This is incorrect, as nowhere here within this thread have I stated such nor even claimed that a 'real world' does not exist. Note that my involvement here was initiated precisely to undermine Rumraket's dismissal of the OP, which he evidently bases on some knowledge of events beyond that of those which can be observed. No such knowledge is possible. Also, in my previous post I explained why his appeal to expectation/prediction had no consequences [for 'reality'] other than for order, which is not in dispute, but which itself does not suffice to prove the existence of material [events].

The bottom-line is that we can dismiss his dismissal of the OP for the reasons he has provided, regardless of whether I prove diddly squat. I'm playing the part of Socrates here, not Plato.


Clearly you are in error Such experiments offer NO support for non-occurrence of phenomena.

I haven't actually stated that they have; although [I will now say] I do think that there is sufficient physical evidence to show that observation effects physical definiteness for [what we have been informed are] essentially indefinite quanta, which imo suffices to prove that 'definite material existence' only occurs within observation.

If you/anyone else doesn't think that then you certainly haven't provided any credible reasons for doing so.


You just contradicted yourself by making a categorical statement about something you just acknowledged cannot be known.

You also posted this rash assertion

jamest wrote:
If I play Call of Duty, I know that around the next corner there'll be German soldiers waiting to shoot my character, but I also happen to know that there'll be no Germans there until I arrive. It's the ordering of the software which yields expected events, not the fact that 'real Germans' are running around waiting for me.

... The same principle applies here in our world, such that what you say about Venus and rocks etc. does not suffice to prove that the world actually exists beyond the observation of it/them. Not one bit. What you say has no consequence beyond order... and the ordering of this world is not in dispute.
Last edited by GrahamH on Oct 06, 2017 7:36 pm, edited 1 time in total.
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Re: Reality might not exist

#31  Postby jamest » Oct 06, 2017 7:34 pm

GrahamH wrote:
You just contradicted yourself by making a categorical statement about something you just acknowledged cannot be known.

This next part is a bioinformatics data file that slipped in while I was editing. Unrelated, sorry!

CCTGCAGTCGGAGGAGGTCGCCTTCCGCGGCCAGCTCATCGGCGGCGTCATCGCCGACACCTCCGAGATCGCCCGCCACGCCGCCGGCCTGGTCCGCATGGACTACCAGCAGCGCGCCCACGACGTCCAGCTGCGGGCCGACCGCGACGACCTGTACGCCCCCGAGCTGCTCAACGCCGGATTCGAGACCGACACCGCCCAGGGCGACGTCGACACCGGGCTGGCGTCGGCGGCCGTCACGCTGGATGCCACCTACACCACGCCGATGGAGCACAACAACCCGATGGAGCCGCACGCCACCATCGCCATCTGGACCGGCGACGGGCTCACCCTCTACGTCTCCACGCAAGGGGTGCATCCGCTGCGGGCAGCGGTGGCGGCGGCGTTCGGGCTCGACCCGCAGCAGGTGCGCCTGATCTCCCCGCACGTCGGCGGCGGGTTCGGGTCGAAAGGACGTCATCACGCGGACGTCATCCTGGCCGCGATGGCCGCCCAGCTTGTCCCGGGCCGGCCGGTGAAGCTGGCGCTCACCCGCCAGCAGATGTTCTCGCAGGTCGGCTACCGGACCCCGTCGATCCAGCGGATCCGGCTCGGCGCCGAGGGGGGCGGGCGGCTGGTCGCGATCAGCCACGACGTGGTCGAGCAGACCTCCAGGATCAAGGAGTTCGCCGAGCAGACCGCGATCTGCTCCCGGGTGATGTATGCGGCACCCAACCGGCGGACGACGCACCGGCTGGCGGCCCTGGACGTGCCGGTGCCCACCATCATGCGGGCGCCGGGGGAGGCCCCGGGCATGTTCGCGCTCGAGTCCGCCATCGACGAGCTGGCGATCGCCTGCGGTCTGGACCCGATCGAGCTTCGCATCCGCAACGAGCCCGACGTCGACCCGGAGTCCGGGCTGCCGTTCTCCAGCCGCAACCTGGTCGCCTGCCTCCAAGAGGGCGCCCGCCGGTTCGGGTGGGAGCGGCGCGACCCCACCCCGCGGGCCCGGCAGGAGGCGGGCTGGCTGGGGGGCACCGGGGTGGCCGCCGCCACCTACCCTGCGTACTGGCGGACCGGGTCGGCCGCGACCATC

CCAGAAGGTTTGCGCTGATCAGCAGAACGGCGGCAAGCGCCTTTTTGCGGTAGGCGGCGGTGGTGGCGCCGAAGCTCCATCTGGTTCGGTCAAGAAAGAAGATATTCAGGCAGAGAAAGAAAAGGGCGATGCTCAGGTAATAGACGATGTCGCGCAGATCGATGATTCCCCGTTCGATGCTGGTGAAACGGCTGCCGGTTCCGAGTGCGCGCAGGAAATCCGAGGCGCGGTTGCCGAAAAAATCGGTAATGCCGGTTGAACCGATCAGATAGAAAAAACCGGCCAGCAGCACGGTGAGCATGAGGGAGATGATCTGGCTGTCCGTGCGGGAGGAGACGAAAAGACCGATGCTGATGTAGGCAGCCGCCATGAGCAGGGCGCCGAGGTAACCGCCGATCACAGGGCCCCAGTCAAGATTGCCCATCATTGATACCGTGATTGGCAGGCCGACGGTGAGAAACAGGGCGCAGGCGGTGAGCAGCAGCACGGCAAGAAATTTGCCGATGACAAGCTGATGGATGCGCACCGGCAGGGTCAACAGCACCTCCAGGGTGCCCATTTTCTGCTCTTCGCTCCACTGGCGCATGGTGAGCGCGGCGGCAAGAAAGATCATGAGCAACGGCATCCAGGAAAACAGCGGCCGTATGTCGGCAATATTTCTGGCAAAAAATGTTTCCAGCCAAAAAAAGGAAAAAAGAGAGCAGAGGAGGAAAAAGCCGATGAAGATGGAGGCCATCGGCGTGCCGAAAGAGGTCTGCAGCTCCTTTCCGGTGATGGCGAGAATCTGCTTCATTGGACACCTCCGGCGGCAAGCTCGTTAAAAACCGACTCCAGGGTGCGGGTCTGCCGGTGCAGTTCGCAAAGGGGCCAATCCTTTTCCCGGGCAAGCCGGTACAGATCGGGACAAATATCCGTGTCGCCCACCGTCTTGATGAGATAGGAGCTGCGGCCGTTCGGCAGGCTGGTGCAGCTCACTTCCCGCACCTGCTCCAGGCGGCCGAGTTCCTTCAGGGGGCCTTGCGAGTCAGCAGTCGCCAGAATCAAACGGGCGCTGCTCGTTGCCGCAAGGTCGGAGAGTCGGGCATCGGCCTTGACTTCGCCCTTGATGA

Another error on your part, Sir, as what I actually said [in the first instance] was that (1) we cannot prove that there is a world beyond the observation of it. However, this doesn't imply that the negation of said world is impossible - that (2) we cannot prove that there is NO such world. 1 does not entail 2, hence there was no contradiction on my part, you're mistaken.


You also posted this rash assertion

jamest wrote:so on and so forth.

If I play Call of Duty, I know that around the next corner there'll be German soldiers waiting to shoot my character, but I also happen to know that there'll be no Germans there until I arrive. It's the ordering of the software which yields expected events, not the fact that 'real Germans' are running around waiting for me.

... The same principle applies here in our world, such that what you say about Venus and rocks etc. does not suffice to prove that the world actually exists beyond the observation of it/them. Not one bit. What you say has no consequence beyond order... and the ordering of this world is not in dispute.

You need to correct quote tags and explain what's rash before I have a hope of responding to that. :scratch:
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Re: Reality might not exist

#32  Postby jamest » Oct 06, 2017 7:39 pm

DavidMcC wrote:
jamest wrote:
Rumraket wrote:
GrahamH wrote:I think 'the observer effect' could just as well be termed 'the measurement effect'.

Which in turn can just be called wavefunction collapse due to interaction. At no point can it be demonstrated that it is necessary for an observer to come along and read a graph on a display on some measuring apperatus that interacted with some quantum system, in order for that interaction to collapse a wavefunction.